Vibrant Hibiscus Species: Why Your Garden Should Have One
What is a Hibiscus?
Types of Hibiscus Flowers
How to Plant Hibiscus
No matter your species preferences, your Hibiscus can be planted the same way. There are three ways to propagate a Hibiscus: from seed, a transplant, or from a cutting. Growing from seed can be a fun endeavor, as you can purposely cross two different kinds of Hibiscus and get a unique flower. But this is also the most difficult way to grow a Hibiscus and may take the most work and patience due to a high failure rate. Luckily there are other ways to plant a Hibiscus, namely from a transplant, or from a new growth cutting. Transplants are, understandably, the easiest way to propagate a new plant as they have already been established within a pot. Your step is to correctly move it to a new pot or the ground, depending on the species hardiness you have chosen. Hibiscus can also root from a new growth cutting in the proper soil with a bit of root hormone. It is suggested that you attempt to root your plants in a pot before transplant to better control temperature and moisture as it gets initially established.
Hibiscus Planting Instructions
The key to successful transplants, whether in a pot or directly into the ground, is the space you provide them. If you are transplanting from pot to pot then you will simply want to go up one step. For example, from a one-gallon pot to a 2-gallon pot to a 3-gallon pot, so on and so forth. If you are plating into the ground, you will want to work the soils for at least double of what your plant is currently within to loosen the substrate for good root growth. These rules also apply to planting from cuttings, as there will need to be enough room for your plant’s roots to grow into.
The second step you want to consider is the soil acidity and drainage. Hibiscus enjoys a well-drained soil, but not a dry one, as well as a more acidic base. One way to check your drainage outdoors is to dig your hole and add a gallon of water. If it hasn’t drained within an hour you need to amend your soils to provide better water movement. Sand is a good addition to mix with clay soils, as is any organic materials (like a good compost) to help with a nutrient base. If it drains too quickly you can add in good garden soils and organic composts for water retention.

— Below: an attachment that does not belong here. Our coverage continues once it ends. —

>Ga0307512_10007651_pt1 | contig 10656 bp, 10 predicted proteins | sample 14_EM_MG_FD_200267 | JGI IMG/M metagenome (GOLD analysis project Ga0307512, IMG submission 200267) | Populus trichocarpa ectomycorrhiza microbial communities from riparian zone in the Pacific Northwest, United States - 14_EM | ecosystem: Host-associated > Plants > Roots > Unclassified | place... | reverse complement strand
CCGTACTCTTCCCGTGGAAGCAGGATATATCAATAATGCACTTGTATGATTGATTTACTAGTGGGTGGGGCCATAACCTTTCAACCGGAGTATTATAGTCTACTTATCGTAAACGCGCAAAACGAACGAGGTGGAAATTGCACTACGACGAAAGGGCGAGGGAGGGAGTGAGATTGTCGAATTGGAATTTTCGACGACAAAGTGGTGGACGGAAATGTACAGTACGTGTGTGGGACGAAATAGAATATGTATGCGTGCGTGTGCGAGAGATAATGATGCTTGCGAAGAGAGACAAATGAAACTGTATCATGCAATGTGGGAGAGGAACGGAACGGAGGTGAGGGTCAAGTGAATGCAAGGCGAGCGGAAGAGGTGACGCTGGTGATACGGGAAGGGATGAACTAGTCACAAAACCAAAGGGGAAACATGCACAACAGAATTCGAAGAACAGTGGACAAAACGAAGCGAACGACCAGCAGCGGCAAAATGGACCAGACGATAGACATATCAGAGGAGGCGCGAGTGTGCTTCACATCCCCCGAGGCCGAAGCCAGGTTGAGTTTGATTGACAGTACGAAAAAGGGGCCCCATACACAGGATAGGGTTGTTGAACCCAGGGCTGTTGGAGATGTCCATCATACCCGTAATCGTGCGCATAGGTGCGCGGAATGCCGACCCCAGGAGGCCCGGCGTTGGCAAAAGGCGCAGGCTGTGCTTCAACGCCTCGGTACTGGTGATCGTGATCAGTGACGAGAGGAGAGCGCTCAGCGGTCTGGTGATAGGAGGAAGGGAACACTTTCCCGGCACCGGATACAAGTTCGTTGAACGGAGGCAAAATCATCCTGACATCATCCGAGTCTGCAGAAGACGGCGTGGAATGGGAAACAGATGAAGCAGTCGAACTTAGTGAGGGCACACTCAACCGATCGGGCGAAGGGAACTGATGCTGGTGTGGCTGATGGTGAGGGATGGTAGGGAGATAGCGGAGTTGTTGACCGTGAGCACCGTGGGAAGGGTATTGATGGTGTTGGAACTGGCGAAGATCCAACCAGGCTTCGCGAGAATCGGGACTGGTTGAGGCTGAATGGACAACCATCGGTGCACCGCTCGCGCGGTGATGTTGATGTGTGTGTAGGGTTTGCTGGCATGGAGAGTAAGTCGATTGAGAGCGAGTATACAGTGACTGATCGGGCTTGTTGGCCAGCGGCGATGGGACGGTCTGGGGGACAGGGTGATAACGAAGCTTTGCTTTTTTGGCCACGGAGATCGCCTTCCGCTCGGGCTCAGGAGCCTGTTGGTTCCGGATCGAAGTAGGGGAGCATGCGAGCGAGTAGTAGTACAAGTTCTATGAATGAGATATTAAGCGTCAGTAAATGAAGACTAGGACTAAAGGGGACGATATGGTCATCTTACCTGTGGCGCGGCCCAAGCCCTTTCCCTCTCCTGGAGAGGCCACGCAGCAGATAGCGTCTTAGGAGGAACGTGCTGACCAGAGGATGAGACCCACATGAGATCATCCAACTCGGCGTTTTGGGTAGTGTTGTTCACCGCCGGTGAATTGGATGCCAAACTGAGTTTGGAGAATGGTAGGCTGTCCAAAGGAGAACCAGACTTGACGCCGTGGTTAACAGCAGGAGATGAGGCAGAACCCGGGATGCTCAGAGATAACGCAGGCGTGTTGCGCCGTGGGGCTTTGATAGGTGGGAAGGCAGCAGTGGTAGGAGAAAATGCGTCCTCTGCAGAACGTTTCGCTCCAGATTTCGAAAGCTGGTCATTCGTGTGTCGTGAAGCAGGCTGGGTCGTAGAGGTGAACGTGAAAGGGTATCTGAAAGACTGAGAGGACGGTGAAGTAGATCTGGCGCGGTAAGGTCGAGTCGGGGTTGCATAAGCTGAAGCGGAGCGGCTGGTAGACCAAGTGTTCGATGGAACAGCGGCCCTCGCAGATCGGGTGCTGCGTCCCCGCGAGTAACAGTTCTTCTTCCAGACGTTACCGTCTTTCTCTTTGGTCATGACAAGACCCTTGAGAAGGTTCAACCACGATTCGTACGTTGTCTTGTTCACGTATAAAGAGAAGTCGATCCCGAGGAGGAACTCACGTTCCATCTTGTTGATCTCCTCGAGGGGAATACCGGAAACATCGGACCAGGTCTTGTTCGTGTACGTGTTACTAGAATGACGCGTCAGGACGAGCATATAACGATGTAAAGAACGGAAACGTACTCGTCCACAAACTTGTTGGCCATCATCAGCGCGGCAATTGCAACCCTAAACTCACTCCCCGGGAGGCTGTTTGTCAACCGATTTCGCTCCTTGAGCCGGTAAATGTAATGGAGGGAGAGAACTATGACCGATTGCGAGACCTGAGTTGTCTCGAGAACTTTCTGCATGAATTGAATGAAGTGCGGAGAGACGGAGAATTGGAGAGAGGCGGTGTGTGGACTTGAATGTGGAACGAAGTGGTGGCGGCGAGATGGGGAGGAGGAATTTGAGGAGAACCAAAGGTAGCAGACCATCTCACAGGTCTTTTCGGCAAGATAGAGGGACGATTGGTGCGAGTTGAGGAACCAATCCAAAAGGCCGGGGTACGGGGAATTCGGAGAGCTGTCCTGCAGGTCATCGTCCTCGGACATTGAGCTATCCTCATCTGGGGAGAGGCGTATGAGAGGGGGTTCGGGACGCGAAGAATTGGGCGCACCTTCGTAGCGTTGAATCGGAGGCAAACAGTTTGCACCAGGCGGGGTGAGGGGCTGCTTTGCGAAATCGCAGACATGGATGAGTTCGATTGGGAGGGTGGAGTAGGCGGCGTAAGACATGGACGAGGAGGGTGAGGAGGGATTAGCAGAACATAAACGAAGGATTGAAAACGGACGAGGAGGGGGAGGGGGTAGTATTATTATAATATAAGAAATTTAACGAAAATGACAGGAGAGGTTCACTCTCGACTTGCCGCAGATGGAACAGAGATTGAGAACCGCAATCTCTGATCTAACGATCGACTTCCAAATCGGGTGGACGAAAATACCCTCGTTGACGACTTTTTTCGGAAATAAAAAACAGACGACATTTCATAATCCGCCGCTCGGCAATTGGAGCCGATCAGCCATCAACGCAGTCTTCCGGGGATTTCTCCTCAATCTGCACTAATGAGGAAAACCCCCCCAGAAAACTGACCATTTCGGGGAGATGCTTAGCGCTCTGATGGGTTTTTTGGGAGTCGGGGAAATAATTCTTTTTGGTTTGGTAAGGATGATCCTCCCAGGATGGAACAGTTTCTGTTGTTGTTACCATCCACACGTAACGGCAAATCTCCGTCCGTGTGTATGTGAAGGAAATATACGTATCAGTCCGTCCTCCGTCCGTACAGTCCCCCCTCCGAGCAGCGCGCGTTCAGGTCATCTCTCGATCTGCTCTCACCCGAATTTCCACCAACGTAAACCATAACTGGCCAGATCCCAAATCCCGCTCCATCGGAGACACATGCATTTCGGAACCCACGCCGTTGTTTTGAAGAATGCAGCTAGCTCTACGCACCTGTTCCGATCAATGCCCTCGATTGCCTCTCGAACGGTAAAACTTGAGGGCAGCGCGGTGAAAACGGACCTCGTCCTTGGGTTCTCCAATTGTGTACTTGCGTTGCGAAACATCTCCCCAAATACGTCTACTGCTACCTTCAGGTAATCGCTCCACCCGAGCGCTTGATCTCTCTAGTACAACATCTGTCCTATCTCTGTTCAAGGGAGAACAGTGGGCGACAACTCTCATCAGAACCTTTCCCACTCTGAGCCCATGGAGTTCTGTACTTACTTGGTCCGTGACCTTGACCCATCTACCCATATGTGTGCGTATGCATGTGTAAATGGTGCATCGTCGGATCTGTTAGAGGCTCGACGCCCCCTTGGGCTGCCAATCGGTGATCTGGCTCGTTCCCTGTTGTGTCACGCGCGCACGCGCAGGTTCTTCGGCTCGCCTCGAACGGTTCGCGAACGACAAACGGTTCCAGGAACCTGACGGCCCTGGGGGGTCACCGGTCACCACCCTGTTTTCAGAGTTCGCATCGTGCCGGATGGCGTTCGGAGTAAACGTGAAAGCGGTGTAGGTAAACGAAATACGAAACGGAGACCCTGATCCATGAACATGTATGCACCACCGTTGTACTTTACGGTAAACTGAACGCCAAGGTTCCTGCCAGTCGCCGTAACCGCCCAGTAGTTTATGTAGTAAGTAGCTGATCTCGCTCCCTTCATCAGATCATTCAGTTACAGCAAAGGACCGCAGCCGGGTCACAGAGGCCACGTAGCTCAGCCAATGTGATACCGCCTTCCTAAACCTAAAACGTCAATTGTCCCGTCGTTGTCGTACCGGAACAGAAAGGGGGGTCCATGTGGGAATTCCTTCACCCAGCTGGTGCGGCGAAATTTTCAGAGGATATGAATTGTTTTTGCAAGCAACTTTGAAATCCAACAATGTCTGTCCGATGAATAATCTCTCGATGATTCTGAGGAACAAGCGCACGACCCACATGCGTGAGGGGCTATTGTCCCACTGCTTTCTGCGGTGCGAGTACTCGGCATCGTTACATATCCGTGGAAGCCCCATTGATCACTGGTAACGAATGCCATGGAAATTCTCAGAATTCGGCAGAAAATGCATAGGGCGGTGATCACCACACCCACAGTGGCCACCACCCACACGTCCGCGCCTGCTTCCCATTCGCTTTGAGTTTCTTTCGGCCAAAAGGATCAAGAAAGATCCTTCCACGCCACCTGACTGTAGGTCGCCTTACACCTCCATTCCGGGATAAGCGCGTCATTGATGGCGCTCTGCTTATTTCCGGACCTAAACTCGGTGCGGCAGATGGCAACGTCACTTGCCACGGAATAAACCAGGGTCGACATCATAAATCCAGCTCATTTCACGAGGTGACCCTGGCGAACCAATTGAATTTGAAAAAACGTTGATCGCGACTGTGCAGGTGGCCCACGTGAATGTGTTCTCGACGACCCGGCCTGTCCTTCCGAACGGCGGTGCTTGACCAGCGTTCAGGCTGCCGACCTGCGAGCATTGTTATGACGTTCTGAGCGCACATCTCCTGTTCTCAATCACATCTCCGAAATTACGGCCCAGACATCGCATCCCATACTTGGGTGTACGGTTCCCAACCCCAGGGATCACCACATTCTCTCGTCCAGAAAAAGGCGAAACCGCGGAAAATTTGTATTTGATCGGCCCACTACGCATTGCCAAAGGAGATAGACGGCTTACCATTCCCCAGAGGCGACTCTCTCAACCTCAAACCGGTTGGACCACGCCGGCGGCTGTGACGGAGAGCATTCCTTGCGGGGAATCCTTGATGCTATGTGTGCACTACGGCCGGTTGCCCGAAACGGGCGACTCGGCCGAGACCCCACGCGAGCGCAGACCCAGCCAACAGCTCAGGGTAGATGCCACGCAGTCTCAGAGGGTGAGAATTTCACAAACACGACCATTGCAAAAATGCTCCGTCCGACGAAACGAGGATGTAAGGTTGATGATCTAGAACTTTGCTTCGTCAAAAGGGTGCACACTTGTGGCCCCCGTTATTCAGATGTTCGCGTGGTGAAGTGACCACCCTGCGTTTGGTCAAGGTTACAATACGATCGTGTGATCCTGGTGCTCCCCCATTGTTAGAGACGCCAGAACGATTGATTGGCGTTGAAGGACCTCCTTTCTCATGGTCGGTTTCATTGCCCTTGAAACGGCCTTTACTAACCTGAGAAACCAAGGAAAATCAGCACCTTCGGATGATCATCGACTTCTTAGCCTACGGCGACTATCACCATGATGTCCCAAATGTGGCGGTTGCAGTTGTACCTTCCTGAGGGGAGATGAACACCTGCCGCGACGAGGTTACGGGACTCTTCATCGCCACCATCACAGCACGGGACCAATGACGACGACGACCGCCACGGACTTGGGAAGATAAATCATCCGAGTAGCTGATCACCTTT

Basic soils can be easily amended with an addition of peat moss, as well as low phosphorus, high potassium fertilizer mixes that support these types of soils- such as a 10-4-12 or 9-3-13. Just take care not to fertilize prior to your plants have been established. Once your Hibiscus is well-established compost teas and the addition of organics, such as coffee grounds that are more acidic in nature, can be regularly used with ease as well. Once planted, the soils should be kept fairly moist. Be sure to water regularly, and try to keep the soils from getting dry no deeper than two inches from the top of the soils.
Where is the Best Place to Plant a Hibiscus Tree?
Hibiscus Care and Maintenance
Tropical Hibiscus Care
Before bringing your plant indoors for the winter, you’ll want to apply the following quick, and easy, steps:
- 2 weeks before moving indoors move your plant to the shade to allow it acclimation.
- If you plan of pruning your HIbiscus for shaping, this is the time to do so. Take no more than 4 or 5 stems and only the new growth of your branches (no more than ⅔ of any one branch).
- Remove all the dried leaves and flowers, and spraying down with a gentle insecticide can’t hurt to remove any outdoor stowaways before bringing indoors.
- Leaves may yellow and fall off through the winter, so don’t despair: this is normal.
- Water sparingly and only when the top 2 inches of soils have dried out.